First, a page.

New Book Offers Simple Advice for ‘Getting Affairs in Order’

July 9, 2017, 1:01 PM HST
* Updated July 9, 12:03 PM
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Karen O’Neil, author of “A Guide to Getting Affairs in Order.” Photo courtesy of Drummond PR.

Do you or your loved ones have your affairs in order in case of death? Does someone know where to find important documents or know your final wishes should your life end unexpectedly?

Author Karen O’Neil, founder of Getting Affairs in Order, has written a new workbook called “A Guide to Getting Affairs in Order” to help people confront these questions with solutions that can alleviate the burden of emotional stress to family and friends during a difficult time.

O’Neil’s workbook explores wills, living trusts, birth certificates, adoption certificates, marriage licenses, military records, discharge papers, passports, death certificates, Social Security cards, property deeds, tax records, bank accounts, annuities, stocks and bonds, life insurance and real estate holdings. It also addresses preparing paperwork, Power of Attorney and other important details that can provide a family with peace of mind knowing the appropriate arrangements are in place.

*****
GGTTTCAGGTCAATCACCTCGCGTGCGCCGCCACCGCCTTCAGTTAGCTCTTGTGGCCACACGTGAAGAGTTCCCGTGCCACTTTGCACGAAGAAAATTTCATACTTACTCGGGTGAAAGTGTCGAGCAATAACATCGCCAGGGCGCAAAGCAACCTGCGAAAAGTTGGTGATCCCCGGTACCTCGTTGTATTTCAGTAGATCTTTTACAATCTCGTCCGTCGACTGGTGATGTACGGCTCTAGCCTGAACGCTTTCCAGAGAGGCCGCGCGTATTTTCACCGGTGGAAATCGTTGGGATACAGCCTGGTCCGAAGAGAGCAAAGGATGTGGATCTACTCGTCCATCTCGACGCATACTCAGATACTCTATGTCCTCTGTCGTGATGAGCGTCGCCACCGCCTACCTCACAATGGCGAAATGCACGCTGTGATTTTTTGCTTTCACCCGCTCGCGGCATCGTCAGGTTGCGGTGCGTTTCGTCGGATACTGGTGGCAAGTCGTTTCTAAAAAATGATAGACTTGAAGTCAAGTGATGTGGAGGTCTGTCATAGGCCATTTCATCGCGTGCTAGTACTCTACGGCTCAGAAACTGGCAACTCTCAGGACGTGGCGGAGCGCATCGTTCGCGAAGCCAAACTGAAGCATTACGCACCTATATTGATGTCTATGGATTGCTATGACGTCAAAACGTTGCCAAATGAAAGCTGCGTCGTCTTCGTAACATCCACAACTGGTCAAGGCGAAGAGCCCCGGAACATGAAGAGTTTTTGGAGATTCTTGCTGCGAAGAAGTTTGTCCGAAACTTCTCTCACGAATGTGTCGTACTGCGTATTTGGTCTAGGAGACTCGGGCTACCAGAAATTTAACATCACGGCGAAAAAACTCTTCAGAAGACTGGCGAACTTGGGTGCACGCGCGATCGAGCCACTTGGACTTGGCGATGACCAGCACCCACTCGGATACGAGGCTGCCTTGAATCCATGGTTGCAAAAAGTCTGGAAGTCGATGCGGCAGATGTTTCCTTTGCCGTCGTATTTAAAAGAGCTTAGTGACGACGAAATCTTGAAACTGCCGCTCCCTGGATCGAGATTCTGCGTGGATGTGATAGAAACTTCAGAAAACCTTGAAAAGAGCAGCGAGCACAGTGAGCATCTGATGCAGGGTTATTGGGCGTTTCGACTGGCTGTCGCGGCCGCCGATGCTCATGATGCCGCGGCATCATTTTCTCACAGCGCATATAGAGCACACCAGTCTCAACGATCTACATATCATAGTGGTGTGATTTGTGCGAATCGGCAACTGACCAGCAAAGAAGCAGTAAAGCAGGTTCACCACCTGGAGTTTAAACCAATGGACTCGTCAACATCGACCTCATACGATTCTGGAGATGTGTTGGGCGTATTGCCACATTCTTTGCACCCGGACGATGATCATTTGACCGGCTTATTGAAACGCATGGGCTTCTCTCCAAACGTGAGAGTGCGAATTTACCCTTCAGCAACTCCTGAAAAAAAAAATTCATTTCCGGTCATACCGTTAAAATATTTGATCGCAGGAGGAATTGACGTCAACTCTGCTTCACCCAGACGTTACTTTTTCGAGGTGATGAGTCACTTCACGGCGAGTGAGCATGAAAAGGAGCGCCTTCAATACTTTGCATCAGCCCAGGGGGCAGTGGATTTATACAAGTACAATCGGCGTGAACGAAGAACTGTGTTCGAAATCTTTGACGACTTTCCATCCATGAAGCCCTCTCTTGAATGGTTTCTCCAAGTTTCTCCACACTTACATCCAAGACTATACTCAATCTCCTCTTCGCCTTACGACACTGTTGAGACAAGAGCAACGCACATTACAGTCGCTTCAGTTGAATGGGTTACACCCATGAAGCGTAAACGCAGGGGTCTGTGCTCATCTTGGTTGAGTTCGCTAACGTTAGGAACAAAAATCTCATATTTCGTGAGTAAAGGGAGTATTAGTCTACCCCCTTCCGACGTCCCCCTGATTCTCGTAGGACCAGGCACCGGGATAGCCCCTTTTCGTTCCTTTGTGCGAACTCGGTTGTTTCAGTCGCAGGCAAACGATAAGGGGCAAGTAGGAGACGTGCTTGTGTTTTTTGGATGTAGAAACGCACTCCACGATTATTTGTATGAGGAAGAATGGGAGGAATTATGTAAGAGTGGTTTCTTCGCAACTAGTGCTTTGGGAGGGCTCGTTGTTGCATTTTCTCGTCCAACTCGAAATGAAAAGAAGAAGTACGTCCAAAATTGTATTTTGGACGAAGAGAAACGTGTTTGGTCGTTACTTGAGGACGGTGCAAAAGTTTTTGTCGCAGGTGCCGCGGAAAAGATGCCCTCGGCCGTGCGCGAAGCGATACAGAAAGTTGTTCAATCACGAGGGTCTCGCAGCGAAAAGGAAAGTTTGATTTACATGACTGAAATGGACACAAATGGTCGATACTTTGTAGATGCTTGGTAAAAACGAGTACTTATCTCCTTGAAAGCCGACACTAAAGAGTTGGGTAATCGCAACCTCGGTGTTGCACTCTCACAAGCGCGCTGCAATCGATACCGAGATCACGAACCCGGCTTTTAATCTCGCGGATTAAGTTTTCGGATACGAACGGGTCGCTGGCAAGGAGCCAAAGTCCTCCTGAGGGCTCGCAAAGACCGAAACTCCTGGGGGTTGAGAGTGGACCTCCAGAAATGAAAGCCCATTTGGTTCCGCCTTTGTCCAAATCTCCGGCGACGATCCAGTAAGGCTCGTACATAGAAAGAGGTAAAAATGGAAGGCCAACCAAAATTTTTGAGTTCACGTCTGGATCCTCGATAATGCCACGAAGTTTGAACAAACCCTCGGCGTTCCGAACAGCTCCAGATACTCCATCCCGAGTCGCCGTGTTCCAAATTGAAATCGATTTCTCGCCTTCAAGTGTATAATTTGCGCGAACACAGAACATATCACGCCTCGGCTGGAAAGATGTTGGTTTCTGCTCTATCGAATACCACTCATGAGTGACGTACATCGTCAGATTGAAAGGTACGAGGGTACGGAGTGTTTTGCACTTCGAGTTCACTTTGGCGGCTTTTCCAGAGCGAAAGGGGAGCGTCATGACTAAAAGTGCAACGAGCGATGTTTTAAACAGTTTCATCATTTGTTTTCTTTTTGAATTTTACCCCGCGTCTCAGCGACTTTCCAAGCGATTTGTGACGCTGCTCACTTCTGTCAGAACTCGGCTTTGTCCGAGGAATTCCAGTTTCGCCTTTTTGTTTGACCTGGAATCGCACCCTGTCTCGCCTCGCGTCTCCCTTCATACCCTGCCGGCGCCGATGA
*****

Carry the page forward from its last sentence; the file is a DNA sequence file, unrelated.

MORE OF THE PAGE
O’Neil recommends consulting an attorney who specializes in estate planning to determine whether a will, a living trust, or nothing at all is best for an individual. A will names a trusted person or persons to carry out the deceased individual’s wishes. A living trust follows suit, but also provides options for tax planning and avoids probate.

She also advises that everyone have an Advance Health Care Directive completed with a designated person knowing its whereabouts. This form instructs doctors and family members as to what kind of medical treatment and life prolonging procedures you want in the event you are unable to make decisions for yourself. An Advance Health Care Directive can relieve family members of the burden of making speculative decisions during a potentially overwhelming time.


For additional information, visit or email [email protected].

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